Image from page 95 of “Sea-shore life; The invertebrates of the New York coast” (1905) – more Marine Life goodness curated by www.SardineRunPE.co.za
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Title: Sea-shore life; The invertebrates of the New York coast
Year: 1905 (1900s)
Authors: Mayor, Alfred Goldsborough, 1868-1922 New York Zoological Society
Subjects: Marine animals
Publisher: New York : The New York zoological society
Contributing Library: Smithsonian Libraries
Digitizing Sponsor: Smithsonian Libraries
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oreearly in the autumn. Penceus setiferus may be recognized by itslong, saw-toothed spine which extends above the back and projectsfcn-ward between the eyes. This ridge is bordered on both sidesby a deep groove which extends about half way down the back.In another and rarer species called Penceus hrazilensis these groovesextend down the entire length of the shell. This form extendsfrom New York to Brazil, and it often ascends rivers, living even infresh water. Both species are protectively colored being more orless translucent brown, or mottled. The feelers are about a lootlong and there are small claws at the ends of the first three pairsof feet. The southern shrimp fishery is worth more than 0,000annualh. The Coral Shrimp, fStenopiislusjyiditsJ. This beautifid shrimpis white, with three bands of bright scarlet across the body and fouracross each of the clawed arms. The body is about three incheslong and is covered with short, sharp spines. The feelers and clawed 92 SEA-SHORE LIFE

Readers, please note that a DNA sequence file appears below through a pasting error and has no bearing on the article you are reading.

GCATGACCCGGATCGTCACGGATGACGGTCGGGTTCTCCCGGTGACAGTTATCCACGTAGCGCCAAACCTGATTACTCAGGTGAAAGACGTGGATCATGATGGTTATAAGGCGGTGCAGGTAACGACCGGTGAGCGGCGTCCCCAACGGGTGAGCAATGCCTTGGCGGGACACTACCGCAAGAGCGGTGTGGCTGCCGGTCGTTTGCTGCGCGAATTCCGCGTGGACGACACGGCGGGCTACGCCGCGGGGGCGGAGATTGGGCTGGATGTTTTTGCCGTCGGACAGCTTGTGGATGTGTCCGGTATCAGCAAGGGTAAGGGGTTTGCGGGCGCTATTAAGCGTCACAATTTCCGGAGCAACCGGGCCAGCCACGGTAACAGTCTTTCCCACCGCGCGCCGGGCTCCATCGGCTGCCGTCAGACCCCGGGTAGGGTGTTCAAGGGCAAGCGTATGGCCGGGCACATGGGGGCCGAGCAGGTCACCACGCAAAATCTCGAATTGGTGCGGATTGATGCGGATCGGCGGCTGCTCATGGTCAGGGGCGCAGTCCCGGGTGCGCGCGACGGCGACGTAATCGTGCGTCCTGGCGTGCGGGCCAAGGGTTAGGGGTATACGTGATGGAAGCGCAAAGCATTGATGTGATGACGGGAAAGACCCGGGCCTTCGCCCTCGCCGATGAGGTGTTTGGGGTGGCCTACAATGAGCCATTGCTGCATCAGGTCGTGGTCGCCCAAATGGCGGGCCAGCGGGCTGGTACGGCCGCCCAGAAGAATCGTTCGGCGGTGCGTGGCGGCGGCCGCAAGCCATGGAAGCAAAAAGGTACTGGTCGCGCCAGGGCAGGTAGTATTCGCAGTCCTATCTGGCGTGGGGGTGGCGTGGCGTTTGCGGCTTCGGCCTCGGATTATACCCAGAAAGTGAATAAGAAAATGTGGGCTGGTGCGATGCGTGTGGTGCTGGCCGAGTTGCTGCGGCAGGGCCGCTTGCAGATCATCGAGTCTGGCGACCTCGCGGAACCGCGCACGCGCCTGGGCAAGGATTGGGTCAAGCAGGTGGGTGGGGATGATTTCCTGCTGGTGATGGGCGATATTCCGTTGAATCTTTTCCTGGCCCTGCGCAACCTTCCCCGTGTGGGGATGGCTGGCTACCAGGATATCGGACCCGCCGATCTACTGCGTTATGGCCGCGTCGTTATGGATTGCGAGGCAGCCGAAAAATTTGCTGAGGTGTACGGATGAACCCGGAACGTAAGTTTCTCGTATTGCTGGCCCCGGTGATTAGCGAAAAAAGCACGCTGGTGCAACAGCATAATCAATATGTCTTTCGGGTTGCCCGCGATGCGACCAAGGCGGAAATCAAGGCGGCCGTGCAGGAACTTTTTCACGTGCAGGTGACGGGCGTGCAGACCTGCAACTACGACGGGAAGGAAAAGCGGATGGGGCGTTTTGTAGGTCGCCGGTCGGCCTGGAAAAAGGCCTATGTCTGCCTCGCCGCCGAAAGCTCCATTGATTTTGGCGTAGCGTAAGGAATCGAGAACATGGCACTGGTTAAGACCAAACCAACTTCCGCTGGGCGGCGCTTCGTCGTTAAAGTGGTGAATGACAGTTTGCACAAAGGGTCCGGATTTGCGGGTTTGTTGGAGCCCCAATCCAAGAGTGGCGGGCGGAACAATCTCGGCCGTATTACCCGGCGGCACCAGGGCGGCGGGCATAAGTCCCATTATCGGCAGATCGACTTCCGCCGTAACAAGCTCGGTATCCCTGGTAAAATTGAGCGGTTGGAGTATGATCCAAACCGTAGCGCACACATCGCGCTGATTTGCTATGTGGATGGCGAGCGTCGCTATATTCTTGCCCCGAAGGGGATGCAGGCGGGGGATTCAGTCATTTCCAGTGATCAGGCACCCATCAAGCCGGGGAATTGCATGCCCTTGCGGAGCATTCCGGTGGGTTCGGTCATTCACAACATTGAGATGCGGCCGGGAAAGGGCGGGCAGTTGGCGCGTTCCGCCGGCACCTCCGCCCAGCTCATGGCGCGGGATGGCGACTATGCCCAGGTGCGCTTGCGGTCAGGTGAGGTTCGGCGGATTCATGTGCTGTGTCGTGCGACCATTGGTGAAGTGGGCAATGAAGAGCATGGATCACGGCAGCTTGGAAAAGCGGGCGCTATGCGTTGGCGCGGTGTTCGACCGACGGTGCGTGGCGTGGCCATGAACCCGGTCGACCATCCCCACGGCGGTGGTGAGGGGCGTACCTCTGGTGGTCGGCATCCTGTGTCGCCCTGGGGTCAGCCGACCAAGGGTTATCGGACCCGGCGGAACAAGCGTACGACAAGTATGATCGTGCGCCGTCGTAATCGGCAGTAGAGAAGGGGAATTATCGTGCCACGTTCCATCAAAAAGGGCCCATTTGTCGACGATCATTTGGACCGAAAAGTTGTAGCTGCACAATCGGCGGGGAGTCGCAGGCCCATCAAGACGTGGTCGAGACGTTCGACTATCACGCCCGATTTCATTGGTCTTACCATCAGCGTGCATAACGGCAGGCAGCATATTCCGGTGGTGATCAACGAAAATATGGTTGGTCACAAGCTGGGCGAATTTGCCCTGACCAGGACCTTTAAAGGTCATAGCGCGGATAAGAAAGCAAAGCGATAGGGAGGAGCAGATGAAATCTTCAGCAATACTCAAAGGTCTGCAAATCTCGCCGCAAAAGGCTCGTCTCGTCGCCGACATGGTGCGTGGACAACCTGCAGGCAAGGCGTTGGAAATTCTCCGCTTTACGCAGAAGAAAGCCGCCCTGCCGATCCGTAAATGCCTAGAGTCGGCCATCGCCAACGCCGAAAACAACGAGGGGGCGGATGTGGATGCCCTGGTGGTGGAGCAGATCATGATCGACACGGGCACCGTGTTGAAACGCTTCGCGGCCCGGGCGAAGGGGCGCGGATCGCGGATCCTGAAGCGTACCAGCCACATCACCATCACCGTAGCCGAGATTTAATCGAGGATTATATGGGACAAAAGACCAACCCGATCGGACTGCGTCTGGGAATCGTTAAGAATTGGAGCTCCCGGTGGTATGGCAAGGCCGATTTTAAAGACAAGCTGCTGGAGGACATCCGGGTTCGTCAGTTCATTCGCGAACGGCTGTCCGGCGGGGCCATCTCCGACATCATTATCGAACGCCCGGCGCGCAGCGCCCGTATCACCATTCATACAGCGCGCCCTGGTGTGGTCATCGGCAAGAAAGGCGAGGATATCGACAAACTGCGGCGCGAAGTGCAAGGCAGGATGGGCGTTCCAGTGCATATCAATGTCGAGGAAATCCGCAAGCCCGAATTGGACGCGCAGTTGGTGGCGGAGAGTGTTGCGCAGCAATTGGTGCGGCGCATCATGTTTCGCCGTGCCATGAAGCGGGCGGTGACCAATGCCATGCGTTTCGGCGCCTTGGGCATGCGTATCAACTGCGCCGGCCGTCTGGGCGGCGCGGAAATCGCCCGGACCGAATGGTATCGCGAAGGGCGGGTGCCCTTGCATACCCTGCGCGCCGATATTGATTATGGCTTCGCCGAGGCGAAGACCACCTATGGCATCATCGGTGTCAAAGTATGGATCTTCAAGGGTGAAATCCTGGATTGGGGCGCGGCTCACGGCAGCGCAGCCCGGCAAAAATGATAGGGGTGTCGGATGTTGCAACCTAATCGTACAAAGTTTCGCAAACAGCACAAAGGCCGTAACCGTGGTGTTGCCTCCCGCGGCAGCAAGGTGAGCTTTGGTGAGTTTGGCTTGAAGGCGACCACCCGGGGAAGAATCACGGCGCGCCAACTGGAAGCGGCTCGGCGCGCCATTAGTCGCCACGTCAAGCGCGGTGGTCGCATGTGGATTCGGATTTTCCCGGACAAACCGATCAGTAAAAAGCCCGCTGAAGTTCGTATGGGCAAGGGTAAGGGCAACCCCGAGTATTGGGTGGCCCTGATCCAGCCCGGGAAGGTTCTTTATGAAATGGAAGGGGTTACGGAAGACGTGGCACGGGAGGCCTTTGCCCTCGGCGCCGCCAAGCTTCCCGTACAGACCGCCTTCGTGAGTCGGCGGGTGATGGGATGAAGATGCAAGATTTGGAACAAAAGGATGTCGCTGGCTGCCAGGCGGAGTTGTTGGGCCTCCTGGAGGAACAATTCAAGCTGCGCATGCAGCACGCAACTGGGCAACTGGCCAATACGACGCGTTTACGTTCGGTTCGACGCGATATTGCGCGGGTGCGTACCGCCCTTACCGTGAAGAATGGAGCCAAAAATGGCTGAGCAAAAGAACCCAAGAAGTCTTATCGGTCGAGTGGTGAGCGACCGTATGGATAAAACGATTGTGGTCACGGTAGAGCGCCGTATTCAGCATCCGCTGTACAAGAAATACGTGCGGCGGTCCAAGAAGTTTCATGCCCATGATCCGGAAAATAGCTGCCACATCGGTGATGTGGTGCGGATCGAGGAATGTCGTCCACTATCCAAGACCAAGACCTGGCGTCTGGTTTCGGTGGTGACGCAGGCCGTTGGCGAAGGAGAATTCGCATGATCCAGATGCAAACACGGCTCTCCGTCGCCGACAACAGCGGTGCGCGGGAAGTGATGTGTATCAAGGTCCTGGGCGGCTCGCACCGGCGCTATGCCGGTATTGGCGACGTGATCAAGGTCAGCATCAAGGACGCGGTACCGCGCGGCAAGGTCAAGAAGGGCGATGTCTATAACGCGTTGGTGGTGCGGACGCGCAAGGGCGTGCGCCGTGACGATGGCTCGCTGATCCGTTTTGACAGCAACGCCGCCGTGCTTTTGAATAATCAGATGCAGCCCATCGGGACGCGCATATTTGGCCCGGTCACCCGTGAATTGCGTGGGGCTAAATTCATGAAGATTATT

Text Appearing After Image:
legs are slender and about five inches long. This shrimp rangesfrom New York to Brazil, but is found also among the tropical islands of the Pacific. Itlives among the cor-als, the male and fe-male swimmingsideby side. The eggsare of a delicategreen color, and arecarried about at-tached to the abdo-m i n a 1 appendagesof the female. Whend i stu rbed t h e sh rimpretreats within thecrevices of the corals.The Feather-Footed Shrimp, fMysis stoiolepis, Fig. 57), is alittle translucent brown creatiire about one-half an inch long andmay be recognized by the feathery hairs on its legs and antennae,large eyes, and spines on the sides of the body. It has no claws,and the abdomen is brohen-backed, and somewhat longer thanthe forward part of the l)ody. It is most abundant on our coast inwinter in shallow muddy or grassy places, and often occurs in greatswarms. HERMIT CRABS Fig. 59/ HERMIT CRAB. From Life. Showing tlie boiiowed sliell covered with sea weeds and Hydrac- iinia. Cape Ann, Mass. The H
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